- Regulator imposed sanctions on MTN for poor service quality
- Phone company shares down 19% after warning on earnings
MTN Group Ltd. is in talks with Nigerian regulators over the lifting of sanctions imposed on Africa’s biggest wireless company for failing to meet phone-service quality standards, the Nigerian Communications Commission said.
The NCC is investigating whether Johannesburg-based MTN, the biggest mobile-phone company in Nigeria, is now compliant with standards, spokesman Tony Ojobo said by phone on Friday. The sanctions, which included the withdrawal of regulatory services, were imposed in December, he said.
MTN shares pared declines after news of the discussions. The stock had fallen as much as 20 percent, the most in 18 years, after the company said late Thursday that 2015 earnings fell due to the withdrawal of regulatory services in Nigeria and the disconnection of customers. The stock traded 19 percent lower at 124.99 rand as of 1:45 p.m. in Johannesburg, the lowest since Feb. 3, valuing the company at 231 billion rand ($14.9 billion).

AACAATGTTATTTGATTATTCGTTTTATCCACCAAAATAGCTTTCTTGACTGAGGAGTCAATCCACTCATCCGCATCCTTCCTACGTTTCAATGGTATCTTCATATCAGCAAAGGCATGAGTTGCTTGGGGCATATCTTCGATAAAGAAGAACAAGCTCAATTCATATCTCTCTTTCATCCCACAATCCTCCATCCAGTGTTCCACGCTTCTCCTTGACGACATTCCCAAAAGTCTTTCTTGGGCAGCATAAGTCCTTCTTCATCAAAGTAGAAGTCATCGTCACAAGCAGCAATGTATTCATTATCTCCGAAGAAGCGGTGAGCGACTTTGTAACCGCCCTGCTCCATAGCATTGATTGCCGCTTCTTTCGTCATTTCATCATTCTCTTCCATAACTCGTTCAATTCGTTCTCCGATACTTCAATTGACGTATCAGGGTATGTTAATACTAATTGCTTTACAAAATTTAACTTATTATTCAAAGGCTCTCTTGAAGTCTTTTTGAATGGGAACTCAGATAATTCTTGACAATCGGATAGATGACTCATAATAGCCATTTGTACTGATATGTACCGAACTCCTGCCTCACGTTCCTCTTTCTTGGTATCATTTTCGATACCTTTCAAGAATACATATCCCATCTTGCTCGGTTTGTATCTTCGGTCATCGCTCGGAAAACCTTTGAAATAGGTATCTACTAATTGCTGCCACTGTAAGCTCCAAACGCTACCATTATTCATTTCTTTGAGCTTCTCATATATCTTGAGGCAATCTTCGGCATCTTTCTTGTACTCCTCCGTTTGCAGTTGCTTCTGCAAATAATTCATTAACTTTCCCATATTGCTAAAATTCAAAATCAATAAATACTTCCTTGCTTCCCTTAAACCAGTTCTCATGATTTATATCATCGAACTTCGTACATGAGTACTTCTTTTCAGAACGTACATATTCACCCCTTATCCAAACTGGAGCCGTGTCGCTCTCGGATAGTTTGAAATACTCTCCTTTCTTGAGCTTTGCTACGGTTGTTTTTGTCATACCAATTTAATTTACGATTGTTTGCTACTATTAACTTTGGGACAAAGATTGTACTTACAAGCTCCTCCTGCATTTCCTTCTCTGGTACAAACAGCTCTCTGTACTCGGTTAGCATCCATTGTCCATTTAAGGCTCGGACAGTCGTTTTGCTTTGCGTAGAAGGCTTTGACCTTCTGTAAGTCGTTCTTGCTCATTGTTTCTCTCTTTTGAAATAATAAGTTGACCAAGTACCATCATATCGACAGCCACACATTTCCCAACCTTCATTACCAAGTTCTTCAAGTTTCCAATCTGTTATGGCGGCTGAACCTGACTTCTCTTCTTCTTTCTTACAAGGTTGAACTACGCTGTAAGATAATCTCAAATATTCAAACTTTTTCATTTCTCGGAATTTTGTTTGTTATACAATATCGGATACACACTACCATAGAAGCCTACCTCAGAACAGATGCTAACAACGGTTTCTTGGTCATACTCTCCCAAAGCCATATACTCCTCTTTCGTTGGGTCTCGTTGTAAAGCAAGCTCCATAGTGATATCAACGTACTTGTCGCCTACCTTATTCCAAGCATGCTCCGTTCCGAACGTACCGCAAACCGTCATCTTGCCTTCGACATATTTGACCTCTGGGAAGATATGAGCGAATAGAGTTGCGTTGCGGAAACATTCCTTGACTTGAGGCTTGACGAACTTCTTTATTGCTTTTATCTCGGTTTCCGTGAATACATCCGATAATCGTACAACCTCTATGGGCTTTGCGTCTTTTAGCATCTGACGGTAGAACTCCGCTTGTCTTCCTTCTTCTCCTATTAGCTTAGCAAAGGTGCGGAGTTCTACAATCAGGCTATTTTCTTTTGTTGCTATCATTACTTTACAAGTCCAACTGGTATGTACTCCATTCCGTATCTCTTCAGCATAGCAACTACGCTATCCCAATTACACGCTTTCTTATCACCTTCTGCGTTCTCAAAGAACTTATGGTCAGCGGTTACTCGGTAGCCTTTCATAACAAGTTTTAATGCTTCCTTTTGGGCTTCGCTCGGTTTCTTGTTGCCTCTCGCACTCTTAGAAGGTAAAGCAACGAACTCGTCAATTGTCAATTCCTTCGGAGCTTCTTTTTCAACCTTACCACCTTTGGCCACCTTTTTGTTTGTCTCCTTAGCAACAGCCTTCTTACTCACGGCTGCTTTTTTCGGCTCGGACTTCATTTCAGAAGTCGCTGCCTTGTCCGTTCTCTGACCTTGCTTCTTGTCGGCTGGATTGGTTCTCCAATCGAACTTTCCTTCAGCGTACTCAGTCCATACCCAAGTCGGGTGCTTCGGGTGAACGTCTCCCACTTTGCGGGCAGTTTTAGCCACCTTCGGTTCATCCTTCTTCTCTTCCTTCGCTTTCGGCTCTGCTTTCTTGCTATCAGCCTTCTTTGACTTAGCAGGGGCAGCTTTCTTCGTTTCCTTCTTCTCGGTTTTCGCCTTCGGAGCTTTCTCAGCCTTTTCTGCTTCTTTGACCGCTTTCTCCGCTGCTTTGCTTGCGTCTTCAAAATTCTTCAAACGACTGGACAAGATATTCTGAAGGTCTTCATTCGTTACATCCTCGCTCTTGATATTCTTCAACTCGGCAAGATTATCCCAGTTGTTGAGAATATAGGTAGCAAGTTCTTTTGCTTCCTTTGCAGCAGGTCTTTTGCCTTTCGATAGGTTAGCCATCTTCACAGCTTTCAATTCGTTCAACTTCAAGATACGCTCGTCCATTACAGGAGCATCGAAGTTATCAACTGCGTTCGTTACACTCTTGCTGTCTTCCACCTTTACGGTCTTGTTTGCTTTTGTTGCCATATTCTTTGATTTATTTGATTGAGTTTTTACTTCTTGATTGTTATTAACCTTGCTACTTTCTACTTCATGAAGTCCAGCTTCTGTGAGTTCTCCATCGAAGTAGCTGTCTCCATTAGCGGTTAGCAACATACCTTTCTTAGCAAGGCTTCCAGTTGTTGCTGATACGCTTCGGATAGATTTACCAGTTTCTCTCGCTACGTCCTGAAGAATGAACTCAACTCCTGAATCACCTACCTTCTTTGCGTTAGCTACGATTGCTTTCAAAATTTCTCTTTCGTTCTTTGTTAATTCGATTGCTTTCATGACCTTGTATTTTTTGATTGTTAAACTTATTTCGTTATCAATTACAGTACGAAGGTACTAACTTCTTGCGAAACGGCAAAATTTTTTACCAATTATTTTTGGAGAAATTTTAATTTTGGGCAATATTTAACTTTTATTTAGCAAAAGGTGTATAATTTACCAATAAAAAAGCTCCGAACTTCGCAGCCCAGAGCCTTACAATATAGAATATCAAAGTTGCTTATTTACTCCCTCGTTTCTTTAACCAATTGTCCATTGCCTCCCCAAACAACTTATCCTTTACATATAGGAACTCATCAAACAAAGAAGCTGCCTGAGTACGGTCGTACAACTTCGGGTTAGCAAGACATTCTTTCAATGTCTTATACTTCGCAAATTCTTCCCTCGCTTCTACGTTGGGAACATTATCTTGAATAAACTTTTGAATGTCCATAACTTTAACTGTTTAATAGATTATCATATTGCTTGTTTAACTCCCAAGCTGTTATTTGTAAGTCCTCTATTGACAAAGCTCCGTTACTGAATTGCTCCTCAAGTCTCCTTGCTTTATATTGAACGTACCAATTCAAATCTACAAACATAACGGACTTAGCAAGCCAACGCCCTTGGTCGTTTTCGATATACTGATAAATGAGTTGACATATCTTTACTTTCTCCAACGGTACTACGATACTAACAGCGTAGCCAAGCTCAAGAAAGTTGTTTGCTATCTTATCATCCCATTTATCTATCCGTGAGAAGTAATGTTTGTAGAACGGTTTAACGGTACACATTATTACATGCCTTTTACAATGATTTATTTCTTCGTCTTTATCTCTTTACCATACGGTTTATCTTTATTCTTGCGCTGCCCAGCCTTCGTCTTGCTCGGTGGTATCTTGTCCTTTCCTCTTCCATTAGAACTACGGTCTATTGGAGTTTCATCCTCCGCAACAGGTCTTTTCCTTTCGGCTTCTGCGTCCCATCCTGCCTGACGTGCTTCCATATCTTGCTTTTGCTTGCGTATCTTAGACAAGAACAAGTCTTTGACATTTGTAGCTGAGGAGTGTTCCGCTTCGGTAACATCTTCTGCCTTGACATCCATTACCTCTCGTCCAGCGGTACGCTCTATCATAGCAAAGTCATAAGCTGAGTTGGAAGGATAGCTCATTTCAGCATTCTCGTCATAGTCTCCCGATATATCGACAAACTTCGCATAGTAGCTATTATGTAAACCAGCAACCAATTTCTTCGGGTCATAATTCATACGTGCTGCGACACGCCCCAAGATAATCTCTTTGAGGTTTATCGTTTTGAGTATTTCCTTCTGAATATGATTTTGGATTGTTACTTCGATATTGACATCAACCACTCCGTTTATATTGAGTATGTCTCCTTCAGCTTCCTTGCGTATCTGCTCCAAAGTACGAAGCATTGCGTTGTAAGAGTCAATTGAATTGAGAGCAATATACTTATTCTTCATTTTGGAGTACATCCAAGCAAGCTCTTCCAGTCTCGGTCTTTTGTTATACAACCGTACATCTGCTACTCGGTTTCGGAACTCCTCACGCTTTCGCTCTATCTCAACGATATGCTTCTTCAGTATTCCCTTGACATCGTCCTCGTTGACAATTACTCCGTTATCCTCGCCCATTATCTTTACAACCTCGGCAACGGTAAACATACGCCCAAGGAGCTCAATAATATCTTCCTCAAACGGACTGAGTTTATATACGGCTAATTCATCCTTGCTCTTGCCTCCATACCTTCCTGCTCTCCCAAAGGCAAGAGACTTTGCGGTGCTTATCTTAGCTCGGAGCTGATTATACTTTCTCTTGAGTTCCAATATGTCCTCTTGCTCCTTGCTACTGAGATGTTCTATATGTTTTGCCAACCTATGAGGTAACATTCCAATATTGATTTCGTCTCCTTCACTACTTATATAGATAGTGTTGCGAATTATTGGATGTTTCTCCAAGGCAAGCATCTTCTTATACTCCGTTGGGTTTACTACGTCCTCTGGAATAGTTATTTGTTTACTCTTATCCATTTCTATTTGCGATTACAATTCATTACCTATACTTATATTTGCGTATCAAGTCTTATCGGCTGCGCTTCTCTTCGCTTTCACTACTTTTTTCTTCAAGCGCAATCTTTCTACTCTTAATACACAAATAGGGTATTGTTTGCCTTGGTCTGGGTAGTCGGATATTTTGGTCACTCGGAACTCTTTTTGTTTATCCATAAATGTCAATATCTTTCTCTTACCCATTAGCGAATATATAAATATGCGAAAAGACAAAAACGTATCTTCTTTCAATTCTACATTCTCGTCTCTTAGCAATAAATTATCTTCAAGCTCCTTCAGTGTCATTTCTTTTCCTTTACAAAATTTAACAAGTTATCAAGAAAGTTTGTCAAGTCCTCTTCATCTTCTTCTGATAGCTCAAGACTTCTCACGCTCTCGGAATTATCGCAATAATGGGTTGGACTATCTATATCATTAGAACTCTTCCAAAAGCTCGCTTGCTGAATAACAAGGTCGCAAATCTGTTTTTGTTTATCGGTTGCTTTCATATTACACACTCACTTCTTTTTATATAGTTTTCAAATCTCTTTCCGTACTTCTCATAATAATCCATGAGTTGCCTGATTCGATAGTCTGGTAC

“MTN was here last week to discuss these sanctions and how they could be bridged,” Ojobo said. “MTN has agreed to comply and we have some people in the field now to make sure that MTN is indeed doing what they promised. We will accordingly lift the sanctions if the company is compliant.”
The settlement of a record $3.9 billion fine imposed on MTN by the regulator last year wasn’t discussed, Ojobo said, as lawyers representing both sides were leading the negotiations. The penalty was levied on MTN in October for missing a deadline to disconnect 5.1 million subscribers that were found by the government to be unregistered in a clampdown on security. A Lagos court last month adjourned a hearing called by MTN until March 18 so the two sides could reach a settlement.
“Our lawyers and their lawyers are in talks and trying to reach some kind of agreement,” Ojobo said.
MTN stock is down more than a third since the fine was first made public on Oct. 26.